Think about some of your favorite recipes. Do they include heavy cream by the cupful? Butter by the stick? Those meals may be tasty, but they aren’t doing your heart any favors. Fortunately, you don’t have to throw out your recipe books — or sacrifice flavor — to make your meals more heart-healthy.
All it takes is a little translating. When the casserole recipe calls for heavy cream, you read “evaporated skim milk.” In your mind, two cups of all-purpose flour can transform itself into one cup of all-purpose flour plus one cup of whole-wheat flour. With just a few simple substitutions, you’ll be well on your way to a low-fat, high-fiber, heart-friendly diet.
Here are some easy and satisfying ways to tweak your recipes. These tips have been collected from the U.S. Food and Drug Administration, the American Cancer Society, the Ohio State University Extension Service, and the Purdue University School of Consumer and Family Sciences.
Instead of one large egg, try two large egg whites. If baking, replace half of the eggs with egg whites. (For instance, instead of using two whole eggs, use one egg and two egg whites.) Desserts and breads baked with egg whites only tend to be tough. You can also use egg substitutes in recipes. Generally, a one-forth cup of egg substitute is equal to one whole egg. If a recipe calls for two or more eggs, you can use one whole egg and use either egg whites or egg substitutes for the others.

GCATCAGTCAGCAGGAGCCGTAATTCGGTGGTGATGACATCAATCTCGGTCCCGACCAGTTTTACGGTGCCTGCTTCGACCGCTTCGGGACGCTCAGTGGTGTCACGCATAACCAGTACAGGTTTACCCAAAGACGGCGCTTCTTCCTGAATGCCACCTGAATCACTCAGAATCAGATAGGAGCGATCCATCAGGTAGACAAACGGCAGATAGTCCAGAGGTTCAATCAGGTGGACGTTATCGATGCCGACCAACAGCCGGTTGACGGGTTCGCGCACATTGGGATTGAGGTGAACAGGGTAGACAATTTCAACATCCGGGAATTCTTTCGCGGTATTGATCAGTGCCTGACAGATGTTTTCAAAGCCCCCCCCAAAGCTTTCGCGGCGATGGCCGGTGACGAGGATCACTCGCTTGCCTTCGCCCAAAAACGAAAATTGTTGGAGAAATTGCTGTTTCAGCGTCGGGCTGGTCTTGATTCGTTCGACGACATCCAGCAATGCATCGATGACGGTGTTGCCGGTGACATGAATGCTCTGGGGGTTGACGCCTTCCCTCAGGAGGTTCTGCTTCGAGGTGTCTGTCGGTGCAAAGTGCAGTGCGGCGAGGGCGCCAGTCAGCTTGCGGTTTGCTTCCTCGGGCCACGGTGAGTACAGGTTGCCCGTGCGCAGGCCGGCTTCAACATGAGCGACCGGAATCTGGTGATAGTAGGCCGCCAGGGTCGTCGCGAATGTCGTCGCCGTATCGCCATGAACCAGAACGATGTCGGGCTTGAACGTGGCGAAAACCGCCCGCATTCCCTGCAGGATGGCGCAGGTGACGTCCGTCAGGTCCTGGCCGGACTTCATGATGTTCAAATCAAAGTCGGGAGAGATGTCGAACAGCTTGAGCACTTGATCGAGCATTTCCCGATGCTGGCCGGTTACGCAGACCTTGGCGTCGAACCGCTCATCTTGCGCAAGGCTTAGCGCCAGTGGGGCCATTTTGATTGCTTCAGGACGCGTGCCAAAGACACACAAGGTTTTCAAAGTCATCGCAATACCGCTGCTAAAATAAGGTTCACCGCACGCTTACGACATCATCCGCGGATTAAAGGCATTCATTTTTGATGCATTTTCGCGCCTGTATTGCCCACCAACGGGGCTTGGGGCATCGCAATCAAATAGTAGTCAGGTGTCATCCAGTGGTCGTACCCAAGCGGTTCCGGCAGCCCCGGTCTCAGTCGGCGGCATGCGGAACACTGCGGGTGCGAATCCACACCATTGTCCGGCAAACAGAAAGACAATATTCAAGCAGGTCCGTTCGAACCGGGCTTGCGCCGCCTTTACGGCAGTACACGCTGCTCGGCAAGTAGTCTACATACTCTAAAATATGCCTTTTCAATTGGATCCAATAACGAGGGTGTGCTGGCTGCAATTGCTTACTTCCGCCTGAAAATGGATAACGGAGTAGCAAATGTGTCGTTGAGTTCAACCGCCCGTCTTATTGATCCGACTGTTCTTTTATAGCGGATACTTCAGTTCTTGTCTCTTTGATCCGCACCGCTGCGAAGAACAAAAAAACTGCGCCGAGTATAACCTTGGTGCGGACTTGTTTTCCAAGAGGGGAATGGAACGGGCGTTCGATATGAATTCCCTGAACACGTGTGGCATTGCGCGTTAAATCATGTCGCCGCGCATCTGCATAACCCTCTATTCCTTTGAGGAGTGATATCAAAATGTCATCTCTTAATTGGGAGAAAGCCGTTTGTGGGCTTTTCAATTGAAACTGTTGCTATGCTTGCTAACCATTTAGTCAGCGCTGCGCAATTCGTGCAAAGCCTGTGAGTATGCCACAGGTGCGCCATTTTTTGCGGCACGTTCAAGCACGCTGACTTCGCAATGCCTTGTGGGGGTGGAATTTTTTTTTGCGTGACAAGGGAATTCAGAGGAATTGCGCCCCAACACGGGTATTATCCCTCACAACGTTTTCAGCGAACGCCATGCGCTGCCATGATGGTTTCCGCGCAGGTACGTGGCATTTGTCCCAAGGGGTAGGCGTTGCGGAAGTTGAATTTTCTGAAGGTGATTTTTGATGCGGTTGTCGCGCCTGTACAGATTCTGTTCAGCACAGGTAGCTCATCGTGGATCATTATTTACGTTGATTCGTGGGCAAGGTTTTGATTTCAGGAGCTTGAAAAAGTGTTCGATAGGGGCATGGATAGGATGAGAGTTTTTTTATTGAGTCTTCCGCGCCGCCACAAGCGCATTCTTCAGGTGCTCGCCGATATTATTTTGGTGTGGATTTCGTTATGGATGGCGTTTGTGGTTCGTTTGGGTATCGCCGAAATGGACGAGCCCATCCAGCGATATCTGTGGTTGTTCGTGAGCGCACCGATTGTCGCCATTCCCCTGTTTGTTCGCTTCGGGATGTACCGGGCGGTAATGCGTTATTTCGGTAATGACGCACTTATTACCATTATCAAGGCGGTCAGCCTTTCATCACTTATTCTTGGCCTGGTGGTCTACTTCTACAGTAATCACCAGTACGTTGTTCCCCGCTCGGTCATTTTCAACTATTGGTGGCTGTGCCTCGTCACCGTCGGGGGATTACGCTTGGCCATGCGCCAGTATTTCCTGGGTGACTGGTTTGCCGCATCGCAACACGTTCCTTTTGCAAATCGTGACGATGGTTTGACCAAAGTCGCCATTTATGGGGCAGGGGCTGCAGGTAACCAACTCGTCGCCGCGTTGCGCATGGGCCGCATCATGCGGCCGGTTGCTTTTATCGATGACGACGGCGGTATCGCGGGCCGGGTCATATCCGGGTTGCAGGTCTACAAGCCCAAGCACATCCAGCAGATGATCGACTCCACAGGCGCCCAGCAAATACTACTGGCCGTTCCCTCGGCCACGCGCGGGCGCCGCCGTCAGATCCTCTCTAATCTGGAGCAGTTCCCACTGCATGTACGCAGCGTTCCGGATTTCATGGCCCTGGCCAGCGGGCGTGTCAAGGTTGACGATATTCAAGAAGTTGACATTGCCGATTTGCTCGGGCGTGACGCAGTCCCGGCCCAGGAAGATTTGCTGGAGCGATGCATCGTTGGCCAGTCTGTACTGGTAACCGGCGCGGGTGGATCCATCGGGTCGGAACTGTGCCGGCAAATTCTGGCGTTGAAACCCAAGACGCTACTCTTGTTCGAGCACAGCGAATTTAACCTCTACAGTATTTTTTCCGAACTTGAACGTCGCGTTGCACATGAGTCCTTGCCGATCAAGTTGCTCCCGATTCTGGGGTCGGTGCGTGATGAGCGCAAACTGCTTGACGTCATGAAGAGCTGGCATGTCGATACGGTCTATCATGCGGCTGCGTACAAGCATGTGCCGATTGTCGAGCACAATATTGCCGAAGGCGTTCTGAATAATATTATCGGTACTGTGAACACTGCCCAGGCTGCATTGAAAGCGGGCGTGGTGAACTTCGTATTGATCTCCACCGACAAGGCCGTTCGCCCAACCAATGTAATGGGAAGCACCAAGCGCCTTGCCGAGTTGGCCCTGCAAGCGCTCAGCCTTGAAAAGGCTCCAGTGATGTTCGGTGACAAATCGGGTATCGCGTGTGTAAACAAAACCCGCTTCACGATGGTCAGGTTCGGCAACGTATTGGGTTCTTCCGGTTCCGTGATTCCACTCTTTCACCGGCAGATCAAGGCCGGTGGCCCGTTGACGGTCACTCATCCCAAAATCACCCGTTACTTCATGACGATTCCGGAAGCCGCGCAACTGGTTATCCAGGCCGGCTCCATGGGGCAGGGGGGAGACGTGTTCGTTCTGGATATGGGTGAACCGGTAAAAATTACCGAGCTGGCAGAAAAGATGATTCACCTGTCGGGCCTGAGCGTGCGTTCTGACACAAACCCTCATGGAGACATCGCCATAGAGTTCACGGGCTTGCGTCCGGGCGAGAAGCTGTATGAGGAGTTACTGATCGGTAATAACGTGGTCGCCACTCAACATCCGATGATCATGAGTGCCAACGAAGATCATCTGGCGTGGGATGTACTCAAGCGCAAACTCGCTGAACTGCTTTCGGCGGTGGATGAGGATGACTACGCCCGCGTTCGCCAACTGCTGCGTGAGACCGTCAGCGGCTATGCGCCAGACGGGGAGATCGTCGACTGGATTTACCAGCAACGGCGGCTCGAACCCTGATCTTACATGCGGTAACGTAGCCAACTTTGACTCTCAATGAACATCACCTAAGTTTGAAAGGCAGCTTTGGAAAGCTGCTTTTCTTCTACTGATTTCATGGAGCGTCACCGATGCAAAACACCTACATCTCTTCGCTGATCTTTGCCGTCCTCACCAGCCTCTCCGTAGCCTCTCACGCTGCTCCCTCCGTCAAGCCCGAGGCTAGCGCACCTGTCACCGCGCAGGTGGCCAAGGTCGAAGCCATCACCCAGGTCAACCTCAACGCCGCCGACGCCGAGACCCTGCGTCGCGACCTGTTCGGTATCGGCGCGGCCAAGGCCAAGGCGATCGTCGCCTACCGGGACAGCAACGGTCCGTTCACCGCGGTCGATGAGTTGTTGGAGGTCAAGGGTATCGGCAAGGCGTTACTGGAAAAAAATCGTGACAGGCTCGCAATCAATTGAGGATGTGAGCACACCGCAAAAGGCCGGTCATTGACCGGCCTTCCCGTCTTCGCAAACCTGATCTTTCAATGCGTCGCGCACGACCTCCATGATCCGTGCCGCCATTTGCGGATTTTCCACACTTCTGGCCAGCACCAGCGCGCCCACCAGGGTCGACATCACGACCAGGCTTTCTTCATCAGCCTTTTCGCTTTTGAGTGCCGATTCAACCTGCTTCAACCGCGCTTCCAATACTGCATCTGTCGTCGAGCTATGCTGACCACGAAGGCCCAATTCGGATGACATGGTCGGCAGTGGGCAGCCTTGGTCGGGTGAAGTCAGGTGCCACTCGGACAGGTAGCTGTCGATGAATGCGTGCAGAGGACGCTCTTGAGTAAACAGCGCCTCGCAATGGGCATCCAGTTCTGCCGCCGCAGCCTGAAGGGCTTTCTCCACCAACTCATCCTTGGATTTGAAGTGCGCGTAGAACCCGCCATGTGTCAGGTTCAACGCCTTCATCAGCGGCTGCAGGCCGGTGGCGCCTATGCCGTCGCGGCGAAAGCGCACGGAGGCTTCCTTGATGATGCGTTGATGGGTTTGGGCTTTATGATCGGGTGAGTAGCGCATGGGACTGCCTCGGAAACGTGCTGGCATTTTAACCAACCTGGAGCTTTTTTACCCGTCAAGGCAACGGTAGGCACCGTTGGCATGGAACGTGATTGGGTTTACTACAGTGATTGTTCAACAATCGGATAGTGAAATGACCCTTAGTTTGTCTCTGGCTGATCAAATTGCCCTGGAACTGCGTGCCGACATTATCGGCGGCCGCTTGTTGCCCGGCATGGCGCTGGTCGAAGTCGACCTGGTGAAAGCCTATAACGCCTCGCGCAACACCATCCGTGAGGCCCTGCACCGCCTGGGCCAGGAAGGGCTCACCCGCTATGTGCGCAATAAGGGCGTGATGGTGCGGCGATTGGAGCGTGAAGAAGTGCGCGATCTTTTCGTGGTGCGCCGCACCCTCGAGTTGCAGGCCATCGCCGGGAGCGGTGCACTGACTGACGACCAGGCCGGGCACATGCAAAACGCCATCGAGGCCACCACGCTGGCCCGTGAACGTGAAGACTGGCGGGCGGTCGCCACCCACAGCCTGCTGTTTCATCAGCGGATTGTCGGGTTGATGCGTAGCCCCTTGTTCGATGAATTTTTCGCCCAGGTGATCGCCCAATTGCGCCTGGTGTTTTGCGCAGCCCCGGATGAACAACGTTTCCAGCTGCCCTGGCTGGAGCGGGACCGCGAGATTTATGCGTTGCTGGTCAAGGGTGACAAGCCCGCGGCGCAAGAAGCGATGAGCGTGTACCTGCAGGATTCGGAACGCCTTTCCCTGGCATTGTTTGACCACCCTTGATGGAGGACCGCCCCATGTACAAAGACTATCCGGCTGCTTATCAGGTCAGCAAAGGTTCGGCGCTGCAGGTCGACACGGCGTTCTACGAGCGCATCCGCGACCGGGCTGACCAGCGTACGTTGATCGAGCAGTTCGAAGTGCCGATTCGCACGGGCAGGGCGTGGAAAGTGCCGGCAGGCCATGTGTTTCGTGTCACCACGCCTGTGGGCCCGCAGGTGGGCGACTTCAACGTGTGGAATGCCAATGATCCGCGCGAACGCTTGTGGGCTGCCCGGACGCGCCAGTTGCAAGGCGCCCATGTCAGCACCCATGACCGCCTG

Go easy on the oil. If a recipe calls for a cup of oil, use 3/4 or 2/3 of a cup instead. If making a sweet bread such as banana bread, cut the oil in half and replace it with pureed plums or prunes, mashed banana, applesauce, or canned pumpkin. However, it’s best not to skimp on oil when making yeast breads or pie crusts. (Eliminating the oil completely makes for a pretty “gummy” product.)
When baking, use one cup of plain low-fat yogurt instead of one cup of sour cream. You’ll hardly notice the difference, and you’ll end up with 350 fewer calories, 44 fewer grams of total fat, and nearly 28 fewer grams of saturated fat.
If you’re baking something sweet, you can replace regular sour cream with nonfat sour cream. Don’t try this in a savory casserole — nonfat sour cream turns sweet when heated.
Think skim. Skim or 1 percent milk makes a perfect stand-in for whole milk.
Cut down on heavy cream. If making soup or a casserole, use evaporated skim milk instead. If baking, use light cream.
Instead of evaporated whole milk, try evaporated skim milk.
Switch to healthier fats. That means cutting out lard, butter, palm oil, coconut oil, and shortenings made with these oils. Instead, use